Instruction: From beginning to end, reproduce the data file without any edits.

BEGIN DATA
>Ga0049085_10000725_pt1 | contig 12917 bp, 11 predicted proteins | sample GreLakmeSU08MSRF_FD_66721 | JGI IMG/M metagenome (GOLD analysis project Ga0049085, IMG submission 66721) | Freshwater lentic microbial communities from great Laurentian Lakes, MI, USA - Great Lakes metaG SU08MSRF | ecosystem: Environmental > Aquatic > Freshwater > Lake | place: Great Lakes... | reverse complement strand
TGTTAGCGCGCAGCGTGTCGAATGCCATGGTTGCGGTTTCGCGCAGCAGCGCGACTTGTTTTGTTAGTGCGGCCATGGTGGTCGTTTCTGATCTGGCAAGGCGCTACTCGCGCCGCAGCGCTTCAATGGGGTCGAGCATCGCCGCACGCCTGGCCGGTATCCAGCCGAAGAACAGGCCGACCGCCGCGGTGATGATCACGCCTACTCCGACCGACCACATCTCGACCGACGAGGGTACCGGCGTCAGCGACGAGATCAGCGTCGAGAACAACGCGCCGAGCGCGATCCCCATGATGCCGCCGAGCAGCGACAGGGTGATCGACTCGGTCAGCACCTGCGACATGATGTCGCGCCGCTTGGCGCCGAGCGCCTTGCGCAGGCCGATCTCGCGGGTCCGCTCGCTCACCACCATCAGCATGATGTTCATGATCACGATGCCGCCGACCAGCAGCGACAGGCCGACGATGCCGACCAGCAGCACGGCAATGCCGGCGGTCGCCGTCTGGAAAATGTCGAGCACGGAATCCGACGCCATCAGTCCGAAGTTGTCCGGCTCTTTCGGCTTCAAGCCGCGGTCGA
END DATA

>Ga0049085_10000725_pt1 | contig 12917 bp, 11 predicted proteins | sample GreLakmeSU08MSRF_FD_66721 | JGI IMG/M metagenome (GOLD analysis project Ga0049085, IMG submission 66721) | Freshwater lentic microbial communities from great Laurentian Lakes, MI, USA - Great Lakes metaG SU08MSRF | ecosystem: Environmental > Aquatic > Freshwater > Lake | place: Great Lakes... | reverse complement strand
TGTTAGCGCGCAGCGTGTCGAATGCCATGGTTGCGGTTTCGCGCAGCAGCGCGACTTGTTTTGTTAGTGCGGCCATGGTGGTCGTTTCTGATCTGGCAAGGCGCTACTCGCGCCGCAGCGCTTCAATGGGGTCGAGCATCGCCGCACGCCTGGCCGGTATCCAGCCGAAGAACAGGCCGACCGCCGCGGTGATGATCACGCCTACTCCGACCGACCACATCTCGACCGACGAGGGTACCGGCGTCAGCGACGAGATCAGCGTCGAGAACAACGCGCCGAGCGCGATCCCCATGATGCCGCCGAGCAGCGACAGGGTGATCGACTCGGTCAGCACCTGCGACATGATGTCGCGCCGCTTGGCGCCGAGCGCCTTGCGCAGGCCGATCTCGCGGGTCCGCTCGCTCACCACCATCAGCATGATGTTCATGATCACGATGCCGCCGACCAGCAGCGACAGGCCGACGATGCCGACCAGCAGCACGGCAATGCCGGCGGTCGCCGTCTGGAAAATGTCGAGCACGGAATCCGACGCCATCAGTCCGAAGTTGTCCGGCTCTTTCGGCTTCAAGCCGCGGTCGA